Date of Award

7-2005

Document Type

Thesis

Degree Name

Master of Science (MS)

Department

Mathematics

First Advisor

Dr. George Feissner

Second Advisor

Dr. Bruce Mattingly

Third Advisor

Dr. Carol J. Bell

Abstract

In their Principles and Standards for School Mathematics, the National Council of Teachers of Mathematics presents a vision for mathematics. This vision includes “ambitious expectations for all, with accommodation for those who need it. Knowledgeable teachers have adequate resources to support their work and are continually growing as professionals.” (Principles and Standards for School Mathematics Appendix 2000). Mathematically rich curricula is part of this vision. Students who value Mathematics and are actively engaged learners of mathematics are also part of this vision. This research will focus on curricula, and also student interest and appreciation of mathematics. Successful curricula include a desire to convey mathematics as a personally satisfying and empowering life-tool. As master teachers, we have the opportunity and responsibility to create mathematics in the classroom that focuses on developing a life-long appreciation and interest for the subject. We also have the obligation to help students fulfill their New York State graduation requirements in mathematics (NYSUT.org/standards/students_graduation.html). The master teacher incorporates both of these into classroom practices that work together to achieve rich, successful curricula.

Secondary school students face many challenges that develop each student individually. Students should view each of their four years of high school as an opportunity to develop and strengthen their mathematical skills 6 and ability. Upper-level courses can and should further develop mathematical understanding and mastery as students apply them to the real world. For instance, the use of exponential functions to model exponential growth in microbiology labs and pharmaceutical research, or linear, quadratic, cubic functions (and the use of technology to find these functions) and rates of change to model the physics found in an amusement park (acceleration, velocity, slope, and pendulum motion) are various examples of applying student understanding and mastery of mathematics.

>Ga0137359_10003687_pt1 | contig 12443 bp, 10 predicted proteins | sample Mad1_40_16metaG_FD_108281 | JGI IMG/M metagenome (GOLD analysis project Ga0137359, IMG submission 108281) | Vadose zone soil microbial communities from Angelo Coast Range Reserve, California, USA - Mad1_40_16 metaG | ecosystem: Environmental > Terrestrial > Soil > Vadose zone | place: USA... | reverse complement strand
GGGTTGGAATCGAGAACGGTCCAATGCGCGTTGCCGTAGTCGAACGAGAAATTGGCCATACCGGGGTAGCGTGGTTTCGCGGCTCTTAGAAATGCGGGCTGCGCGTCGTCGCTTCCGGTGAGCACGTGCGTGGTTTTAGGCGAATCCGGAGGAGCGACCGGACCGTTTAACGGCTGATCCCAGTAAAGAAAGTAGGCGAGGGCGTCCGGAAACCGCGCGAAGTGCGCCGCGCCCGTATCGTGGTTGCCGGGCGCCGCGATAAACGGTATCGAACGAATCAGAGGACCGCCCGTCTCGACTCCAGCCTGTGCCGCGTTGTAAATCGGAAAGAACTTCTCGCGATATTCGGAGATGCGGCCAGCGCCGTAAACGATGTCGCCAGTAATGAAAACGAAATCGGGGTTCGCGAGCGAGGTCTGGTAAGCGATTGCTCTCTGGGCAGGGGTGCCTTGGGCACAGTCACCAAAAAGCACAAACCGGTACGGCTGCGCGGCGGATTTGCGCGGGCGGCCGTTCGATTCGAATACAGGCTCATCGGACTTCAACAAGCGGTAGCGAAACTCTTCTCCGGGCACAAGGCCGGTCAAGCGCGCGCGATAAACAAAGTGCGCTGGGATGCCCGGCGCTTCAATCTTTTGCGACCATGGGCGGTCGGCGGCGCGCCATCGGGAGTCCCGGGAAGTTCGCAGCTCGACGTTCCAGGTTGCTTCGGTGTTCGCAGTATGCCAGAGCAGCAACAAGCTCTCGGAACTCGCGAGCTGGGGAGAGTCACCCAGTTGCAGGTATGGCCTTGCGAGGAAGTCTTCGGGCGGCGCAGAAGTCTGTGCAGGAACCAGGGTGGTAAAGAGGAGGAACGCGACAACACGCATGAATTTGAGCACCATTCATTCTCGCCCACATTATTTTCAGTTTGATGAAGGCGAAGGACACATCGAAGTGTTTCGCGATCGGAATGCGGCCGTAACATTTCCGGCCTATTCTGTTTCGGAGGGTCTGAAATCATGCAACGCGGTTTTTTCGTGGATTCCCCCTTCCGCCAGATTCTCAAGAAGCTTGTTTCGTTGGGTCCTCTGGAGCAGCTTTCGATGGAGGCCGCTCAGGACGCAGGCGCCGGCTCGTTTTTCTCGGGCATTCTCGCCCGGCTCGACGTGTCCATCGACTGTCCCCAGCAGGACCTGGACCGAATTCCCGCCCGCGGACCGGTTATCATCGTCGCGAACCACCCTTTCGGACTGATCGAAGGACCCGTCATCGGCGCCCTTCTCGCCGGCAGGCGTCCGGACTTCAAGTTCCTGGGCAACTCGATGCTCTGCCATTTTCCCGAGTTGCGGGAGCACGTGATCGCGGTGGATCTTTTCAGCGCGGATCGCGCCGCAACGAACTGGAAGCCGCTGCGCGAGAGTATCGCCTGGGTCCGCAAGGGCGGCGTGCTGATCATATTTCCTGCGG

It was believed that WPHS students lacked interest in and appreciation for mathematics as a life-long skill. The WPHS Mathematics Department also believed that the lack of variety of upper-level mathematics courses being offered hindered its ability to meet student needs. Finally, it was found that the current Math 12 curriculum did not properly prepare students for AP Calculus. This research project is devoted to researching student needs, interests, and level of appreciation for mathematics. It further includes developing curriculum for both current courses and possible new courses, and incorporating NCTM Principles and Standards, and New York State Standards for mathematics so that this vision can be achieved. This research project has assisted Whitney Point High School (WPHS) Mathematics Department in moving closer to reaching this vision.

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